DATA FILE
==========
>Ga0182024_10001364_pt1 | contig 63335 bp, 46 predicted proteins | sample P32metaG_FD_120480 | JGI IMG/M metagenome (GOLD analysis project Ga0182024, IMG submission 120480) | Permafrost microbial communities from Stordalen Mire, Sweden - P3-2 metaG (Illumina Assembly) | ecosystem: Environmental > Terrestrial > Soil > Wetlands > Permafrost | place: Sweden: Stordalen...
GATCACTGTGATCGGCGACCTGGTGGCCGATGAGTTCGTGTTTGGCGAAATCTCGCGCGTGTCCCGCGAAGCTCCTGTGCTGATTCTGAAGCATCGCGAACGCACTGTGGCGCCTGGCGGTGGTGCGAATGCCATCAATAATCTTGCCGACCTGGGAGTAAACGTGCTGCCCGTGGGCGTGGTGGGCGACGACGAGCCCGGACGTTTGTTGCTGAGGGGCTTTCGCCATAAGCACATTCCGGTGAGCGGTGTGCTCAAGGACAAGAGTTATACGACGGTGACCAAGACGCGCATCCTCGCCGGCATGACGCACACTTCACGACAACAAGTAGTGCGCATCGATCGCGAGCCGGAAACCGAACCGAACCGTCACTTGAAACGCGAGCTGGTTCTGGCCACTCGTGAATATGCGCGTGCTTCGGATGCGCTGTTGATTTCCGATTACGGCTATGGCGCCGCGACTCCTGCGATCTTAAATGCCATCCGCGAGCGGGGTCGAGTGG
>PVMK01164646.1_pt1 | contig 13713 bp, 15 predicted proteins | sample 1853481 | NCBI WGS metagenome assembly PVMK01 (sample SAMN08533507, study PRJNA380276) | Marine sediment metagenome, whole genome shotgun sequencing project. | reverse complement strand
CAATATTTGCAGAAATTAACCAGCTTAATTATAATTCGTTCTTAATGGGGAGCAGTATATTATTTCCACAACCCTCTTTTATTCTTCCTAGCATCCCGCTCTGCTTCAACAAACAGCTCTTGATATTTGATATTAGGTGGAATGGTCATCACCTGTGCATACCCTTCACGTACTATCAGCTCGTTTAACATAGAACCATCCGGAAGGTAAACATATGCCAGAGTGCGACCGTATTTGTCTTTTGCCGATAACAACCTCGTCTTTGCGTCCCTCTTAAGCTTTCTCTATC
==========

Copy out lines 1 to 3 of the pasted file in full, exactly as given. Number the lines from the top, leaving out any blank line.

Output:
>Ga0182024_10001364_pt1 | contig 63335 bp, 46 predicted proteins | sample P32metaG_FD_120480 | JGI IMG/M metagenome (GOLD analysis project Ga0182024, IMG submission 120480) | Permafrost microbial communities from Stordalen Mire, Sweden - P3-2 metaG (Illumina Assembly) | ecosystem: Environmental > Terrestrial > Soil > Wetlands > Permafrost | place: Sweden: Stordalen...
GATCACTGTGATCGGCGACCTGGTGGCCGATGAGTTCGTGTTTGGCGAAATCTCGCGCGTGTCCCGCGAAGCTCCTGTGCTGATTCTGAAGCATCGCGAACGCACTGTGGCGCCTGGCGGTGGTGCGAATGCCATCAATAATCTTGCCGACCTGGGAGTAAACGTGCTGCCCGTGGGCGTGGTGGGCGACGACGAGCCCGGACGTTTGTTGCTGAGGGGCTTTCGCCATAAGCACATTCCGGTGAGCGGTGTGCTCAAGGACAAGAGTTATACGACGGTGACCAAGACGCGCATCCTCGCCGGCATGACGCACACTTCACGACAACAAGTAGTGCGCATCGATCGCGAGCCGGAAACCGAACCGAACCGTCACTTGAAACGCGAGCTGGTTCTGGCCACTCGTGAATATGCGCGTGCTTCGGATGCGCTGTTGATTTCCGATTACGGCTATGGCGCCGCGACTCCTGCGATCTTAAATGCCATCCGCGAGCGGGGTCGAGTGG
>PVMK01164646.1_pt1 | contig 13713 bp, 15 predicted proteins | sample 1853481 | NCBI WGS metagenome assembly PVMK01 (sample SAMN08533507, study PRJNA380276) | Marine sediment metagenome, whole genome shotgun sequencing project. | reverse complement strand